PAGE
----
The world of insurance can be complex—and for contractors, work can be dangerous, too. As a contractor, the question of what insurance you need to stay protected is likely to come up.
So, for starters: What’s the difference between a surety bond and a contract bond? Which do you need to stay safe?
Today, Brenda Jo Robyn, founder of Competitive Edge Insurance, is here on camera to give us the spiel; including the differences, benefits and risks, and what you need. Let’s dive in.
What is a Surety Bond?
There are three parties involved in a surety bond, including:
- The surety company
- The principal or the insured
- The obligee
A surety bond is a contract where one party (the surety company) guarantees the performance of certain obligations in a contract of the second party (the principal or the insured) to a third party (the obligee).
When Do You Need a Surety Bond?
Surety bonds are needed for most licenses in the state of California and other states as well. Some examples of who might need a surety bond include:
- Real estate companies and agents
- Financial institutions
- Janitorial personnel
Why Do You Need a Surety Bond?
Licensed bonds are required in many states to do business, and are put in place by the state to protect the consumer.
The insured, or principal, purchases this bond in an amount prescribed by the state to pay the obligee (the state at this point), in case there’s a claim against someone’s license.
What is a Contract Bond?
A contractor performance bond is a written contract that guarantees the performance obligations under a contract.
Contractor performance bonds are used frequently in the construction industry but are also sometimes used in manufacturing and supply chains as well.
When Do You Need a Contract Bond?
The short answer: It depends! Contractors can be required to have a contract bond for different parts of the process when they’re bidding for a job, according to Brenda Jo.
What Is a Bid Bond? When Do You Need One?
Oftentimes, a bid bond is required to submit a bid for a project. Typically, these bids are in the public arena for states or cities. For example, the Department of Forestry.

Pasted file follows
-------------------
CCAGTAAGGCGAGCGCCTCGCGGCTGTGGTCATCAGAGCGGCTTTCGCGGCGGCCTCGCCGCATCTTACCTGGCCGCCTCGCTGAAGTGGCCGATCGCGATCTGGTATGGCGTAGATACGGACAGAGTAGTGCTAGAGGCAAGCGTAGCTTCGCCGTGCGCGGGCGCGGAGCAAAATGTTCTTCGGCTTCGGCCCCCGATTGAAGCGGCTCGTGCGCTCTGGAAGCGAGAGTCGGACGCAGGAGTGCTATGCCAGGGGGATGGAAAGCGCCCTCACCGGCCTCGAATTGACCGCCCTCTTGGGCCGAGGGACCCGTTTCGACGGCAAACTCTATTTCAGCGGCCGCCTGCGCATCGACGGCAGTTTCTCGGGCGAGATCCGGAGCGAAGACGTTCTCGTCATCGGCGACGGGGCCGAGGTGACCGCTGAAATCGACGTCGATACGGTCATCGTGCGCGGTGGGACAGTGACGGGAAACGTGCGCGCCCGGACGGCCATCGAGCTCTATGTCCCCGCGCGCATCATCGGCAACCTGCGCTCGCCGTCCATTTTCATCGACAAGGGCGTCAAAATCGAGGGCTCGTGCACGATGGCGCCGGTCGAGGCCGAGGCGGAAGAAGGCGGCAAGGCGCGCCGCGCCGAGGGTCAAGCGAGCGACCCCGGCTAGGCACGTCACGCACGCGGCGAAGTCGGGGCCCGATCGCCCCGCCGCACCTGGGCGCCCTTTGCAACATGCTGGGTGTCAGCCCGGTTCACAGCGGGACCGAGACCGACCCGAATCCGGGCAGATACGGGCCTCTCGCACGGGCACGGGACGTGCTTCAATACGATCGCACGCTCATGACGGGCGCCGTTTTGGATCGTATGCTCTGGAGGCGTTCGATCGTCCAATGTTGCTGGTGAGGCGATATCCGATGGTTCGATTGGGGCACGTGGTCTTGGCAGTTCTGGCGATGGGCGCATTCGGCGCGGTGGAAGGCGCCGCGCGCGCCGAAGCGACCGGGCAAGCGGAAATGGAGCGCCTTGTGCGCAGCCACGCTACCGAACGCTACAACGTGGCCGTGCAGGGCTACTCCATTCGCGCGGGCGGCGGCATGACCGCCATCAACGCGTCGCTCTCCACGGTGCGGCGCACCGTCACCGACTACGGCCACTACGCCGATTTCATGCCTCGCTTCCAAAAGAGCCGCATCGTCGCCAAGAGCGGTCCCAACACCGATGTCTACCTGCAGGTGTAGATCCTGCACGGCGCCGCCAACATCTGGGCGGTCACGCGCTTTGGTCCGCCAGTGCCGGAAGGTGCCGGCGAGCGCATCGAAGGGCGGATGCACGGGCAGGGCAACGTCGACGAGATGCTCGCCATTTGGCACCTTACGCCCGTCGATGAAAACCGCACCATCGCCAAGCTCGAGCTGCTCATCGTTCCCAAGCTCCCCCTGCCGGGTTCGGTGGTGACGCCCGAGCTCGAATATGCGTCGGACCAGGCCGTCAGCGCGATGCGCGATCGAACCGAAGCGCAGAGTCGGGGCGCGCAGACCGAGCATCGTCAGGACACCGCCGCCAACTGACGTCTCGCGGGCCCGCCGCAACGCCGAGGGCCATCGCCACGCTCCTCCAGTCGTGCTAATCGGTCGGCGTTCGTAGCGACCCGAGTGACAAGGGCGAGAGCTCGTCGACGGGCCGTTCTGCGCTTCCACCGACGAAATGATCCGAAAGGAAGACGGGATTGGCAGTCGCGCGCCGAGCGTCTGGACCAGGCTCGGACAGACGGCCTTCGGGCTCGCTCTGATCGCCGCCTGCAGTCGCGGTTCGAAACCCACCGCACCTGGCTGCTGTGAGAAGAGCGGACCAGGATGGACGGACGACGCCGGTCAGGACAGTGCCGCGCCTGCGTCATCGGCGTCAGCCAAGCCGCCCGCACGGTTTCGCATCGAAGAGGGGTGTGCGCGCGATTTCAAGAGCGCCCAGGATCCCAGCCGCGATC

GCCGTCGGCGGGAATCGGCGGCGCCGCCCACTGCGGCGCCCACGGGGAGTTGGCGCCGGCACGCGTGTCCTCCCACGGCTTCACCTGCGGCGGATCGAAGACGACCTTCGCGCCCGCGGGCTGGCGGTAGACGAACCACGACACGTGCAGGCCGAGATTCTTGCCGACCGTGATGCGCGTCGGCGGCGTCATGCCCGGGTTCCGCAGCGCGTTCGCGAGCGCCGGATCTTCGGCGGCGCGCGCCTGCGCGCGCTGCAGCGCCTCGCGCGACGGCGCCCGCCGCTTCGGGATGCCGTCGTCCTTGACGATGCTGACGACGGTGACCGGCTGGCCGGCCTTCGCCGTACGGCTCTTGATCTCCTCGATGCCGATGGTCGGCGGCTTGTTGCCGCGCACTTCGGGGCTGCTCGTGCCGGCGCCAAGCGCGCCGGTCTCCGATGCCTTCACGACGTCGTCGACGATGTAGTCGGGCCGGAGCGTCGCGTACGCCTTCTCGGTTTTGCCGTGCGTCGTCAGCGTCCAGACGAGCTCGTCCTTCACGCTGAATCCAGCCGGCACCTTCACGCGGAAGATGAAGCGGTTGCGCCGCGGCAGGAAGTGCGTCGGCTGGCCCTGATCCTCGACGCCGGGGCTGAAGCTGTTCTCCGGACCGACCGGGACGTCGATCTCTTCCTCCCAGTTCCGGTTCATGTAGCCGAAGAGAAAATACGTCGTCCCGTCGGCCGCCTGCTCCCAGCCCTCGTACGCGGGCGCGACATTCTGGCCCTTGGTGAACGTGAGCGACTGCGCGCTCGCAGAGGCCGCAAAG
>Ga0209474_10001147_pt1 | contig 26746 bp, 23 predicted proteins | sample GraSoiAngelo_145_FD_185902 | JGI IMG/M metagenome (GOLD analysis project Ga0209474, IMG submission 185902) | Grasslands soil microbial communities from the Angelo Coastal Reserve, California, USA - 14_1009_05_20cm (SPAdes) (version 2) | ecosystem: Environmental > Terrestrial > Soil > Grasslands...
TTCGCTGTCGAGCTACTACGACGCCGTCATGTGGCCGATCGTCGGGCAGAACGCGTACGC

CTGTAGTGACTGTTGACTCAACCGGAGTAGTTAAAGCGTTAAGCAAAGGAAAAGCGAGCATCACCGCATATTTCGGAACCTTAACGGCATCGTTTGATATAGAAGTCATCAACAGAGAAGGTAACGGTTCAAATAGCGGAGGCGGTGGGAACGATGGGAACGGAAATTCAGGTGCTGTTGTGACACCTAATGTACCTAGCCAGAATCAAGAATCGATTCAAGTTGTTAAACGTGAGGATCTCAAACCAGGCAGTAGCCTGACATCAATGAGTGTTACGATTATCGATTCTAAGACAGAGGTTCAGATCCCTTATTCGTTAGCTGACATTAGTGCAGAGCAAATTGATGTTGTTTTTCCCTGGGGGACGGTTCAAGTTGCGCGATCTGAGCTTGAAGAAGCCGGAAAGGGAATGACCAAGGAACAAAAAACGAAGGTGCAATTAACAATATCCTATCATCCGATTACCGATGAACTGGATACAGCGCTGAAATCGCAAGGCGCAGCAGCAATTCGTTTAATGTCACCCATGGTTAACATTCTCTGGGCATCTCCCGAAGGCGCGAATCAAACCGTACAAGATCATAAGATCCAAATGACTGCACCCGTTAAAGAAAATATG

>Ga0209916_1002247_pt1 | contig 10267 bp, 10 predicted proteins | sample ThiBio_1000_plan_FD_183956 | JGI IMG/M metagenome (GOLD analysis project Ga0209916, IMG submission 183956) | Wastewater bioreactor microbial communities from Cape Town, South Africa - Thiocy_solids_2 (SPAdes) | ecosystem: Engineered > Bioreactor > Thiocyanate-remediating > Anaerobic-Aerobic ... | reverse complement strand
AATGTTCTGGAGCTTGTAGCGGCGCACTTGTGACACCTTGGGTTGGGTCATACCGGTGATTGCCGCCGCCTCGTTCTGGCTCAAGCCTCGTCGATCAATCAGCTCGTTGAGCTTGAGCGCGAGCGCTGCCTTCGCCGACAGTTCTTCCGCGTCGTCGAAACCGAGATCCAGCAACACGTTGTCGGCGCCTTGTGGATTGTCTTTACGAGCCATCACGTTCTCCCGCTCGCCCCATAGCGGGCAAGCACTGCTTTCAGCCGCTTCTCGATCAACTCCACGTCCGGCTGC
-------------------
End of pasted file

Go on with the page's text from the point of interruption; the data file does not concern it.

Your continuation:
“A bid bond lets this entity know that the contractor can provide a payment and performance bond should the job be awarded to them,” says Brenda Jo.
“If the contractor is awarded the project and the contractor decides that they cannot fulfill the obligation, the bid bond helps to pay for the difference in price that it costs to get a new contractor in.”
This leads to the next kind of bond couplings, which is the payment bond and the performance bond. Let’s discuss.
Payment Bonds and Performance Bonds
What is a payment bond? What about a performance bond?
A payment bond is a bond that guarantees payment for subcontractors and payment for materials.
A performance bond, on the other hand, covers the ability of the contractor to perform and finish the job as per contract requirements. If the contractor doesn’t perform, the contract bond kicks in and helps to pay for the completion of that performance.
A Final Word
An important note: For all bonds mentioned, if they’re used and there’s a claim on a bond, the contractor who purchased the bond has to pay that back, says Brenda Jo.
This considered, surety companies look for strong financials in a company, including:
- Lines of credit
- Letters of credit
Surety companies look for anything that creates a picture that says you’re worthy of having a bond put into place—because if the bond is utilized and pays out, they need to know that the purchaser of the bond can pay that money back.
Bring in The Experts
At Competitive Edge Insurance, we work with insurance carriers across the country to place all types of business coverage. We are always seeking out new insurance companies to write hard-to-place and high-risk business insurance.
Don’t let cancellation dissuade you from finding comprehensive coverage. We can help! Learn more by connecting with our team today.
Additionally, for those interested in learning more, choose between our articles on the key differences between general contractors and construction managers and the difference between payment and performance bonds.